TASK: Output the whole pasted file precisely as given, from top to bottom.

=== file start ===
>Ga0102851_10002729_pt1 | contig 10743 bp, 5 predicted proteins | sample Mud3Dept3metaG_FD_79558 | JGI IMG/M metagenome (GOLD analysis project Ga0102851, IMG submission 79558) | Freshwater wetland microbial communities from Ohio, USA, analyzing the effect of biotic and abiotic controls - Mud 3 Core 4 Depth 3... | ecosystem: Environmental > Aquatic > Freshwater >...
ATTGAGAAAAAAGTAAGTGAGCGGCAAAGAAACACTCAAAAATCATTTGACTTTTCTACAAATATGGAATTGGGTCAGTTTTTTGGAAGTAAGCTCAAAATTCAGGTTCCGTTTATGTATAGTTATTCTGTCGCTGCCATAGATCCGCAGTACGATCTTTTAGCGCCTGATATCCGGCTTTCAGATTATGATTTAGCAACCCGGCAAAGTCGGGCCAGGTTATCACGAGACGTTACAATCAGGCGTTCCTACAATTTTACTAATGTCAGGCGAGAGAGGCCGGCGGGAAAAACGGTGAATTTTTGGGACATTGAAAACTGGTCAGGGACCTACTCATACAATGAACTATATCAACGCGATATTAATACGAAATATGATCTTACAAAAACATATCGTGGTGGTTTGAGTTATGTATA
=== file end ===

>Ga0102851_10002729_pt1 | contig 10743 bp, 5 predicted proteins | sample Mud3Dept3metaG_FD_79558 | JGI IMG/M metagenome (GOLD analysis project Ga0102851, IMG submission 79558) | Freshwater wetland microbial communities from Ohio, USA, analyzing the effect of biotic and abiotic controls - Mud 3 Core 4 Depth 3... | ecosystem: Environmental > Aquatic > Freshwater >...
ATTGAGAAAAAAGTAAGTGAGCGGCAAAGAAACACTCAAAAATCATTTGACTTTTCTACAAATATGGAATTGGGTCAGTTTTTTGGAAGTAAGCTCAAAATTCAGGTTCCGTTTATGTATAGTTATTCTGTCGCTGCCATAGATCCGCAGTACGATCTTTTAGCGCCTGATATCCGGCTTTCAGATTATGATTTAGCAACCCGGCAAAGTCGGGCCAGGTTATCACGAGACGTTACAATCAGGCGTTCCTACAATTTTACTAATGTCAGGCGAGAGAGGCCGGCGGGAAAAACGGTGAATTTTTGGGACATTGAAAACTGGTCAGGGACCTACTCATACAATGAACTATATCAACGCGATATTAATACGAAATATGATCTTACAAAAACATATCGTGGTGGTTTGAGTTATGTATA